The unique feature of the department's physical equipment is the Naval Tank, or experimental model basin. On the ground floor of the West Engineering Building and running north and south for a length of 360 feet, the Naval Tank is a popular point of interest to visitors, especially to the children of Ann Arbor.
In addition to the usual classrooms, the department has its own draftingroom, equipped with necessary instruments such as integrators, calculating machines, battens, and "ducks." Half models and photographs, donated by shipyards and steamship companies, help the student to recognize various types of ships. In addition, complete plans and specifications in hull and machinery are on file for reference by students who are developing their own designs. Page 1281Well-equipped shops are provided for the construction and preparation of models and appendages to be tested in the tank. The three principal functions of the laboratory are demonstration of hydraulic phenomena and principles to supplement classroom theory, pure research work, and testing designs for governmental services, shipyards, steamship operators, and consulting engineers. The Tank and its functions are described more in detail later in this account.
Members of the staff have always been active as consultants in design, powering, propellers, stability, Admiralty Court cases, and in other phases of ship construction and operation. Particular interest has been maintained in Great Lakes freight and passenger shipping.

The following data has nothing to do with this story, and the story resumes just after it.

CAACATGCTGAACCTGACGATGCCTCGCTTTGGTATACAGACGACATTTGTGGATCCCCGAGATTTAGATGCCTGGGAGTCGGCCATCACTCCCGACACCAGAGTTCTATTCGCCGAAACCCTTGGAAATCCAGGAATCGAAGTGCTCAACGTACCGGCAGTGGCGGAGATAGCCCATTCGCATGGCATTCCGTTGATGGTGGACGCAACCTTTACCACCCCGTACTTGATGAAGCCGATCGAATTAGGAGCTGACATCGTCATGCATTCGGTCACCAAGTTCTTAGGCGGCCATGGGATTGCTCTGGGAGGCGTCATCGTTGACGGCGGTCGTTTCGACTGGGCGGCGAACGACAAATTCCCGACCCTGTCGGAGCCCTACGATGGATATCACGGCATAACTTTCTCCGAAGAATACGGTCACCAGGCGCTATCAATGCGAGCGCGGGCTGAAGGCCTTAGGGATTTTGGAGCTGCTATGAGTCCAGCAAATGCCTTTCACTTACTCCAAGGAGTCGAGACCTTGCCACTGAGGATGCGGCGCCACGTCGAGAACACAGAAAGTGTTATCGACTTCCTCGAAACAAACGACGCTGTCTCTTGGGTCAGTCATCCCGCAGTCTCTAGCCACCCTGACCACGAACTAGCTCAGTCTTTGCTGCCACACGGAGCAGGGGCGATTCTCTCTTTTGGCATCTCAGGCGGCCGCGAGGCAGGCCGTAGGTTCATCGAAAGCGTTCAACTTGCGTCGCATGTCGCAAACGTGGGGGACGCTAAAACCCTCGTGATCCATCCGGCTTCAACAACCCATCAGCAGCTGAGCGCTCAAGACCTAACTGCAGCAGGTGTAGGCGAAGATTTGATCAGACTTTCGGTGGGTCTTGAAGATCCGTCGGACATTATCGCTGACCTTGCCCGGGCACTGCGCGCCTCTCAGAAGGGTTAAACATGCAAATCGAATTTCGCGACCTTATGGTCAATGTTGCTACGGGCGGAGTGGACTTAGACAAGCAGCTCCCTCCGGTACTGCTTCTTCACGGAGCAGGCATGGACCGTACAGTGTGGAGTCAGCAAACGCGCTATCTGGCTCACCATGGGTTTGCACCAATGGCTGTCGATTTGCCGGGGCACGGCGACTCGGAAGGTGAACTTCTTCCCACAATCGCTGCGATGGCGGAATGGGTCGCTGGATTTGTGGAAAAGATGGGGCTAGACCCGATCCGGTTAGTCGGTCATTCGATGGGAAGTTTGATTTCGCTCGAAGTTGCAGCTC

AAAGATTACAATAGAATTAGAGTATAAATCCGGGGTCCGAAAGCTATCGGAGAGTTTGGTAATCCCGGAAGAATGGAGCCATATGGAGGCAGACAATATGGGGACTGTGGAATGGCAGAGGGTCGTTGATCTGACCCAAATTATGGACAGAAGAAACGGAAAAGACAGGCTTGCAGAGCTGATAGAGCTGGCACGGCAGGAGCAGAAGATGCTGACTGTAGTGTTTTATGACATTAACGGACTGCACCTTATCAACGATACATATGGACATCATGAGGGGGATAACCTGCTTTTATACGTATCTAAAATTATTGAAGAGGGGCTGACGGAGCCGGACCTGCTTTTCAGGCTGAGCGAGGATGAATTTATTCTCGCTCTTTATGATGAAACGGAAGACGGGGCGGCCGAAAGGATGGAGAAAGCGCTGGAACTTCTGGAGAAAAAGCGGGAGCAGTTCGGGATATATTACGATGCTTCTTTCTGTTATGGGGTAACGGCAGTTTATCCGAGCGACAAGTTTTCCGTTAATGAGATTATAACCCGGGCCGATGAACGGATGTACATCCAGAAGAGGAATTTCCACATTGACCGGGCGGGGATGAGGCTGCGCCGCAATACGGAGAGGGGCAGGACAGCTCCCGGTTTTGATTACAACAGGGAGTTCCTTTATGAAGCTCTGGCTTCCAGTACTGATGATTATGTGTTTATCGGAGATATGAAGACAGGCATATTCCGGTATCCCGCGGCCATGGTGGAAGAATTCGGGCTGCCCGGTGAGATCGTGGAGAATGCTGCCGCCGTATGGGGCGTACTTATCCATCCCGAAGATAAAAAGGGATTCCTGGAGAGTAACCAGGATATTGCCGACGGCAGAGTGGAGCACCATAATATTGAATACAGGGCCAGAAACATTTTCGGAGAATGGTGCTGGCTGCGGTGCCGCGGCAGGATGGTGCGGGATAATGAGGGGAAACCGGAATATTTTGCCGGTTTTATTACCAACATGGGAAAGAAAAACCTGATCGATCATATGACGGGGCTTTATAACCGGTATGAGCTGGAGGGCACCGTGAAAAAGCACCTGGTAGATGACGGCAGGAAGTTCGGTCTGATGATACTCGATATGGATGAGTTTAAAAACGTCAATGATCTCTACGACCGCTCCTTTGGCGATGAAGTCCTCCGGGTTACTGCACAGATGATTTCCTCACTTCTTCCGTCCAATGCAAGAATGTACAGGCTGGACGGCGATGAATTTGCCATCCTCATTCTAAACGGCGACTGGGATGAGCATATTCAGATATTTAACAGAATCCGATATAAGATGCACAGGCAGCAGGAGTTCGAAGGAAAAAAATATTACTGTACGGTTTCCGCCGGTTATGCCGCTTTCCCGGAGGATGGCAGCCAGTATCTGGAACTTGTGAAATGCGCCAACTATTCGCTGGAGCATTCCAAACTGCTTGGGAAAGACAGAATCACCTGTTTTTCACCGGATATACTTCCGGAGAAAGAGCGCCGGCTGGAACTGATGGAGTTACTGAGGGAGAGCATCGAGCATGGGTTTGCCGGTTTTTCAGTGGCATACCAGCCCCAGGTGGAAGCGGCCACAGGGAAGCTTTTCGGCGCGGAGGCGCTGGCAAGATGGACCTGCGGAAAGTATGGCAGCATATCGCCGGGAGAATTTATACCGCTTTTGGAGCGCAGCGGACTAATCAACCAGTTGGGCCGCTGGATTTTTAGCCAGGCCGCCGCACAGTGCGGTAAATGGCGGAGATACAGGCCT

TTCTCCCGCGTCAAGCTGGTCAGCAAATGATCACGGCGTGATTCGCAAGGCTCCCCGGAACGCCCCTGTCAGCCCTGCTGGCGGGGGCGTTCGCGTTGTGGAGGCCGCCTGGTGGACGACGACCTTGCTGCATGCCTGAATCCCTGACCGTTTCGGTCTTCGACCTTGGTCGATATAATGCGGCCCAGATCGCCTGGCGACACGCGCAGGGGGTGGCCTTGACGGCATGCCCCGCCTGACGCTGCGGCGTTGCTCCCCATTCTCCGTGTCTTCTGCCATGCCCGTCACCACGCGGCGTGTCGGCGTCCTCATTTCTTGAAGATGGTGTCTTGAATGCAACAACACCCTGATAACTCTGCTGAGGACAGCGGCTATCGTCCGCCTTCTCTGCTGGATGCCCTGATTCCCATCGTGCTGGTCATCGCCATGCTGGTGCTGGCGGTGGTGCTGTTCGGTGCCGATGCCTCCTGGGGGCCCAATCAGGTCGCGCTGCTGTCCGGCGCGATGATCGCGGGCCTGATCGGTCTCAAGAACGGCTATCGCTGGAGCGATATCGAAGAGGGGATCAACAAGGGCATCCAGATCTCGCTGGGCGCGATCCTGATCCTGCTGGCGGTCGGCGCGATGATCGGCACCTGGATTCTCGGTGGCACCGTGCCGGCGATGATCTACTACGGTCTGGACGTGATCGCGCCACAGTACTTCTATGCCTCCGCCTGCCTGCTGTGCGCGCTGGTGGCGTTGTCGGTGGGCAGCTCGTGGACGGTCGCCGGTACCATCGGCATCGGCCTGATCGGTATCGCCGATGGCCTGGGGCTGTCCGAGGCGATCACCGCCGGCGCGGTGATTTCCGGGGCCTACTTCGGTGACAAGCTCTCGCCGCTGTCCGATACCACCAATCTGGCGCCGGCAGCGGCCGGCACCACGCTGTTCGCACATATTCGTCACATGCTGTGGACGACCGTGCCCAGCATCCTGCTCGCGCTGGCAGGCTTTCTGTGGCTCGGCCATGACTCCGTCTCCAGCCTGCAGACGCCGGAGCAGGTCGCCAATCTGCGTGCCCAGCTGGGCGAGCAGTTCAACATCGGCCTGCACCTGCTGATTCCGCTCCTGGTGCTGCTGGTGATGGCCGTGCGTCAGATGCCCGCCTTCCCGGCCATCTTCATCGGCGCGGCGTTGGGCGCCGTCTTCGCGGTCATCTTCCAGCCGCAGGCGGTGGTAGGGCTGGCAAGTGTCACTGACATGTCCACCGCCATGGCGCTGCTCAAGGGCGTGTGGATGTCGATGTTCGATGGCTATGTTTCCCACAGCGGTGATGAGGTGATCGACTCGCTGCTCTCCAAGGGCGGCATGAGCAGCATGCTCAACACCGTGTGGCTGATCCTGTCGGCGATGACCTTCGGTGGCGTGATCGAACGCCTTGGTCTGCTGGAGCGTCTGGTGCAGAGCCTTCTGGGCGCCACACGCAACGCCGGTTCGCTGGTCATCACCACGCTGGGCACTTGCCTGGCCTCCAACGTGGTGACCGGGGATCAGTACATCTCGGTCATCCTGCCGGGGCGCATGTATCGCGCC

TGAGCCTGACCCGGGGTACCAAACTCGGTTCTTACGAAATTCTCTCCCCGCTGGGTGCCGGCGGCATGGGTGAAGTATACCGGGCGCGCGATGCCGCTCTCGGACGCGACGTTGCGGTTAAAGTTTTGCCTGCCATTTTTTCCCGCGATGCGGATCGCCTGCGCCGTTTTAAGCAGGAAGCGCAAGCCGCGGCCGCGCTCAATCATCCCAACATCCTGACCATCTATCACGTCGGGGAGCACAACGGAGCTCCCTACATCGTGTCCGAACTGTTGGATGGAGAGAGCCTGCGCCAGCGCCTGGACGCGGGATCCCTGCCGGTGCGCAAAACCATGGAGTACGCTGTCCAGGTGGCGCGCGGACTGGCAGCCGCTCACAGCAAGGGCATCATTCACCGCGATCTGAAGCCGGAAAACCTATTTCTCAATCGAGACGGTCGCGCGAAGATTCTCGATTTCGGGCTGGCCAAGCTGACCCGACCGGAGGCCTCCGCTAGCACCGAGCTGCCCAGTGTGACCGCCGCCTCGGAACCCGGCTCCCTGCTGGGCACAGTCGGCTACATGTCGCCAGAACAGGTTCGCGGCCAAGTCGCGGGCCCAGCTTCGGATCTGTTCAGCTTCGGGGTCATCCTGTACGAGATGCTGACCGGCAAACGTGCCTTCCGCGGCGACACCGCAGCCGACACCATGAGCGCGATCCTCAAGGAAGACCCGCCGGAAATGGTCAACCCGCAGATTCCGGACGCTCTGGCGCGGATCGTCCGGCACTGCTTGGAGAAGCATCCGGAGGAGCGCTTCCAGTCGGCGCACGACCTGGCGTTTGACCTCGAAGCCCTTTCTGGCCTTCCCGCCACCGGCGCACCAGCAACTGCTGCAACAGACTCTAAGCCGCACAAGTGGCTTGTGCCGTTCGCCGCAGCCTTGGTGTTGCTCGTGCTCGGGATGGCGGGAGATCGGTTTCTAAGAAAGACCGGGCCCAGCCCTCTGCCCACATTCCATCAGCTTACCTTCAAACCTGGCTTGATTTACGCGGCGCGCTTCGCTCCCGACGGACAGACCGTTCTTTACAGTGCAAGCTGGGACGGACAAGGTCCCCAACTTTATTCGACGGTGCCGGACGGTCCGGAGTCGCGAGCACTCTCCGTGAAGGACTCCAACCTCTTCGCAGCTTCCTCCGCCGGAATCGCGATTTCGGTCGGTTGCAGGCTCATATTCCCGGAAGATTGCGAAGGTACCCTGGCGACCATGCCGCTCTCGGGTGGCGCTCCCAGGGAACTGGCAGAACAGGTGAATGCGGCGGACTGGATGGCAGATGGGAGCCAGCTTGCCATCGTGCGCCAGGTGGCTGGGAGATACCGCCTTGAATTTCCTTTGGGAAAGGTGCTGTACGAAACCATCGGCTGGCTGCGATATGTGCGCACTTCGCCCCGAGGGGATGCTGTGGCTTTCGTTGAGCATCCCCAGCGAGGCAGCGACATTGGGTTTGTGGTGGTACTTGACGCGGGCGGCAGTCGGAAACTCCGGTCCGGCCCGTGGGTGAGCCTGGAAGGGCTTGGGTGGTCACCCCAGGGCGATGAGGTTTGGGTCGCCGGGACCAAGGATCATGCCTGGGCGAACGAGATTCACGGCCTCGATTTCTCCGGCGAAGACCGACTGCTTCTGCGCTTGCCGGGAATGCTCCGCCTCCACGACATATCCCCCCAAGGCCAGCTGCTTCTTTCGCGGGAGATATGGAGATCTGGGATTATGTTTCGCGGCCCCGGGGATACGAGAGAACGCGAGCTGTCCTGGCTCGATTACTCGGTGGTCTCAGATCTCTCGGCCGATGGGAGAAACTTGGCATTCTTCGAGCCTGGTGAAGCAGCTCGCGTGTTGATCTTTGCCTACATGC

Publications by the faculty have been limited by the nature of much of the work carried out in connection with the Naval Tank. Although important papers have been delivered before the national professional societies, much of the research and testing done for governmental or private interests is of a restricted nature and, in wartime, confidential. Reports of projects on which staff members have acted as consultants seldom are available or even suitable for general publication, although the experience and the results have been of great value to the department. These contacts with the profession, however, have proved to be another means by which students are placed in responsible positions upon graduation.
By 1940 Sadler, Bragg, Lindblad, Baier, and Adams had contributed numerous papers. Since then Bragg has published "The Quasi-Wake Factor" and "The Quasi-Propulsive Coefficient"; Baier has published "The Resistance of Barges and Flotillas," "Diesel Engines on the Great Lakes and Inland Waterways," and "The Great Lakes Bulk Cargo Carrier: Design and Power"; Baier and A. D. Maxwell, The Navigator's Handbook; Baier and Jesse Ormondroyd, "Fantail Vibration in High Powered Single Screw Vessels"; and H. C. Adams with C. M. Adams, "Vessel Unloading with Air-activator Conveyers."